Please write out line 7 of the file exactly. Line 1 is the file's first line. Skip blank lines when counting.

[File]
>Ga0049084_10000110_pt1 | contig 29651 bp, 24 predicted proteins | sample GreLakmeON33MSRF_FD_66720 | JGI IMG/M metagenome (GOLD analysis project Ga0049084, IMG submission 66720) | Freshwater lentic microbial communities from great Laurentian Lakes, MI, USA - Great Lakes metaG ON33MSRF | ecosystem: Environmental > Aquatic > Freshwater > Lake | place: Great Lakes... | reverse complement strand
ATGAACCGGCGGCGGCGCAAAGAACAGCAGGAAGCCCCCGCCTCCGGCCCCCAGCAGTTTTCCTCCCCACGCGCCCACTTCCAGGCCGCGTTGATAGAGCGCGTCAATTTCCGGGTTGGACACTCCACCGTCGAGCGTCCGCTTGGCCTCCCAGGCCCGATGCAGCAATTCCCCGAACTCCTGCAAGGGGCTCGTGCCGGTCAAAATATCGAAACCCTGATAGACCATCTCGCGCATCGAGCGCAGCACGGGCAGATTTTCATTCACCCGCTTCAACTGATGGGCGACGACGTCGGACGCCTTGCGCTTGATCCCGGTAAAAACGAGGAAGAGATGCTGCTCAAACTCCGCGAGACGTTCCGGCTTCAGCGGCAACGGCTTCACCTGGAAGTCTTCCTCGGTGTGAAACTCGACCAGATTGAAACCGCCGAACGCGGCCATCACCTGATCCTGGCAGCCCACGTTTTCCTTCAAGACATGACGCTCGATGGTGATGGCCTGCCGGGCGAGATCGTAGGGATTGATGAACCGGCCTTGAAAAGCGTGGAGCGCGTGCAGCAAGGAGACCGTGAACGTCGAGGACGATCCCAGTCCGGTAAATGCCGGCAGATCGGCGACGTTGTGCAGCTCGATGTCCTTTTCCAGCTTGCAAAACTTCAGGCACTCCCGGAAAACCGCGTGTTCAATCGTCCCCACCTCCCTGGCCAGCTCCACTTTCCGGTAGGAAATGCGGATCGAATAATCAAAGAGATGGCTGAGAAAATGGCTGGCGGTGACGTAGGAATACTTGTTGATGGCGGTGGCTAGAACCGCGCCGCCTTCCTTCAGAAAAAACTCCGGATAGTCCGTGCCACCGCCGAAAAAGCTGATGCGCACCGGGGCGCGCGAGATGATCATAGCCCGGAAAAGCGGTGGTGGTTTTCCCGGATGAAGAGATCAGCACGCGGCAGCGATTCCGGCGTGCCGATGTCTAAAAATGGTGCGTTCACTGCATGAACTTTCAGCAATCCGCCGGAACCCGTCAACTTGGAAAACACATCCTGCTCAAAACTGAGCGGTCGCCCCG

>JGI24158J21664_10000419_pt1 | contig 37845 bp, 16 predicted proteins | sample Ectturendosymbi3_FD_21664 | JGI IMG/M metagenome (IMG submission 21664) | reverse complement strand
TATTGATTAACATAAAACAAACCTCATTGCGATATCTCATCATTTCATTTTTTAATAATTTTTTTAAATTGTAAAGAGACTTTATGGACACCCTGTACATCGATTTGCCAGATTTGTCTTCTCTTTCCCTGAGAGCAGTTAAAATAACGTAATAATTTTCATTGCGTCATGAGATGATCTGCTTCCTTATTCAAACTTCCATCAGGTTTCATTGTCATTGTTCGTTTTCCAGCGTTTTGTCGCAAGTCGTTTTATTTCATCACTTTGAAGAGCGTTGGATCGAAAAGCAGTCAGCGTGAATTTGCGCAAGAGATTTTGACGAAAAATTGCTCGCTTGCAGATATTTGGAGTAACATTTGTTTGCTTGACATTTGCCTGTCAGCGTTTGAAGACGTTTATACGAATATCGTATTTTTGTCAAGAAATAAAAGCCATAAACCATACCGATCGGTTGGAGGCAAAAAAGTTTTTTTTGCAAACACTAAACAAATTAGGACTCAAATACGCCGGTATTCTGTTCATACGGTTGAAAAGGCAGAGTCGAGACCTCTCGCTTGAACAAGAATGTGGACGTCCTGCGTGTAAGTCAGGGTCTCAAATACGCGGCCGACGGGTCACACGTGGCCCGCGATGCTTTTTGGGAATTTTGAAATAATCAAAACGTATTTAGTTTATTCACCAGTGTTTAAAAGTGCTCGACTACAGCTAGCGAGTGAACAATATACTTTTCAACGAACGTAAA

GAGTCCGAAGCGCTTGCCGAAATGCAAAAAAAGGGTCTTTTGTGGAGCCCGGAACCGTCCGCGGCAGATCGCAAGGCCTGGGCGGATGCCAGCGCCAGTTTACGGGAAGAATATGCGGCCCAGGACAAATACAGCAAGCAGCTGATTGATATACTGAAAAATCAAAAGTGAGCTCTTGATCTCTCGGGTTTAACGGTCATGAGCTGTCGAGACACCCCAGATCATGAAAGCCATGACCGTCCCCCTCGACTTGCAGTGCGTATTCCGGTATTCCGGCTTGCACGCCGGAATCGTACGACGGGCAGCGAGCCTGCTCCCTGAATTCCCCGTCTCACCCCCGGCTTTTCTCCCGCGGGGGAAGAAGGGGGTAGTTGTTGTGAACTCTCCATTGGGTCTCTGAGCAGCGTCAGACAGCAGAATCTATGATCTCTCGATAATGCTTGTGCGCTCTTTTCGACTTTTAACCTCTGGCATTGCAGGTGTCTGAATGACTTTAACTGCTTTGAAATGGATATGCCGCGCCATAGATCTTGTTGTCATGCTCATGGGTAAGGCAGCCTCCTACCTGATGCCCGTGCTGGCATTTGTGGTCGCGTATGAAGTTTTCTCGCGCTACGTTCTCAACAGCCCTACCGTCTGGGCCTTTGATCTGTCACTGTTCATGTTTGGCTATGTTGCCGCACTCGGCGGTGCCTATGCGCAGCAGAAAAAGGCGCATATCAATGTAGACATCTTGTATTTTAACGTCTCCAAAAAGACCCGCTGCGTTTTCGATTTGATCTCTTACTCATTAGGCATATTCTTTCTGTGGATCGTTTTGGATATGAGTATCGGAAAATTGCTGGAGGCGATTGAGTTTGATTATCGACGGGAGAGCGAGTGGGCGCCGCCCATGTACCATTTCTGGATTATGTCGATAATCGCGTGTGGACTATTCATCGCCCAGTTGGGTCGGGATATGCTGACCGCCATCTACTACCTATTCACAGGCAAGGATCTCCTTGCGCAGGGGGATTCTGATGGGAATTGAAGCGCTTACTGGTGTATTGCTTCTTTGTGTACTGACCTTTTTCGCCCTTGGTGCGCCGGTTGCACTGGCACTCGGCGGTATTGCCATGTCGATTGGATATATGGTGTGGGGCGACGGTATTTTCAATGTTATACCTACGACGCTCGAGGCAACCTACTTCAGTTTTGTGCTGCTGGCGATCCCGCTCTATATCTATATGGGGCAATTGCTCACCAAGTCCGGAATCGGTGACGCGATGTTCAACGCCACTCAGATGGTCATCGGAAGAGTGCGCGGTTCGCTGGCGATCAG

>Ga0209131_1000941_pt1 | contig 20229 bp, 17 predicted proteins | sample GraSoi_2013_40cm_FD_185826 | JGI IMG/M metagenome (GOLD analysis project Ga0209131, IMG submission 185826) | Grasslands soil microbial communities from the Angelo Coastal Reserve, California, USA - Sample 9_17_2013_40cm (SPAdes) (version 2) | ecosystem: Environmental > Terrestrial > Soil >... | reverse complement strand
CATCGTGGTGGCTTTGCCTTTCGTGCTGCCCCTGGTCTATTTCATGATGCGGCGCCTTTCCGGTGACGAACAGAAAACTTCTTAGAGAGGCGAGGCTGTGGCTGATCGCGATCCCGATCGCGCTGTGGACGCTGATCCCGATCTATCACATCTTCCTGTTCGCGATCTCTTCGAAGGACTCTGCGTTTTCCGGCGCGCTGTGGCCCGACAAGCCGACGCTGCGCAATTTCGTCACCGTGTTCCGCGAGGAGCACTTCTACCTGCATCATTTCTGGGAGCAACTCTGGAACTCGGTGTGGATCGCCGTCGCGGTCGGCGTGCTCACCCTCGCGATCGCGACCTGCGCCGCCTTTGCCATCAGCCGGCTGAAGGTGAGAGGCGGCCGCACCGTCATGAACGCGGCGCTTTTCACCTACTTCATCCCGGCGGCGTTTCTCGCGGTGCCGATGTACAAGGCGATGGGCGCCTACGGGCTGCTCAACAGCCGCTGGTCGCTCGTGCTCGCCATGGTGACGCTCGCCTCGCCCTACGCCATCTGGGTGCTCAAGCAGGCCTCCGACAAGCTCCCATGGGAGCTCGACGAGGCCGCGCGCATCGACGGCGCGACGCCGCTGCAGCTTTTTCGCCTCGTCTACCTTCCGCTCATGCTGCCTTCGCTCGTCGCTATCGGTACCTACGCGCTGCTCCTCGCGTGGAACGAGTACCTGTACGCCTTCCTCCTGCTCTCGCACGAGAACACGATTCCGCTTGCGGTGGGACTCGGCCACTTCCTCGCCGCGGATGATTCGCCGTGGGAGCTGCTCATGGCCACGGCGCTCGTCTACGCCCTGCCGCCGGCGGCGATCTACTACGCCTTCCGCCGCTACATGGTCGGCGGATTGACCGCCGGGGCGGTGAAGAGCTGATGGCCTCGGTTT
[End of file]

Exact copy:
CATCGTGGTGGCTTTGCCTTTCGTGCTGCCCCTGGTCTATTTCATGATGCGGCGCCTTTCCGGTGACGAACAGAAAACTTCTTAGAGAGGCGAGGCTGTGGCTGATCGCGATCCCGATCGCGCTGTGGACGCTGATCCCGATCTATCACATCTTCCTGTTCGCGATCTCTTCGAAGGACTCTGCGTTTTCCGGCGCGCTGTGGCCCGACAAGCCGACGCTGCGCAATTTCGTCACCGTGTTCCGCGAGGAGCACTTCTACCTGCATCATTTCTGGGAGCAACTCTGGAACTCGGTGTGGATCGCCGTCGCGGTCGGCGTGCTCACCCTCGCGATCGCGACCTGCGCCGCCTTTGCCATCAGCCGGCTGAAGGTGAGAGGCGGCCGCACCGTCATGAACGCGGCGCTTTTCACCTACTTCATCCCGGCGGCGTTTCTCGCGGTGCCGATGTACAAGGCGATGGGCGCCTACGGGCTGCTCAACAGCCGCTGGTCGCTCGTGCTCGCCATGGTGACGCTCGCCTCGCCCTACGCCATCTGGGTGCTCAAGCAGGCCTCCGACAAGCTCCCATGGGAGCTCGACGAGGCCGCGCGCATCGACGGCGCGACGCCGCTGCAGCTTTTTCGCCTCGTCTACCTTCCGCTCATGCTGCCTTCGCTCGTCGCTATCGGTACCTACGCGCTGCTCCTCGCGTGGAACGAGTACCTGTACGCCTTCCTCCTGCTCTCGCACGAGAACACGATTCCGCTTGCGGTGGGACTCGGCCACTTCCTCGCCGCGGATGATTCGCCGTGGGAGCTGCTCATGGCCACGGCGCTCGTCTACGCCCTGCCGCCGGCGGCGATCTACTACGCCTTCCGCCGCTACATGGTCGGCGGATTGACCGCCGGGGCGGTGAAGAGCTGATGGCCTCGGTTT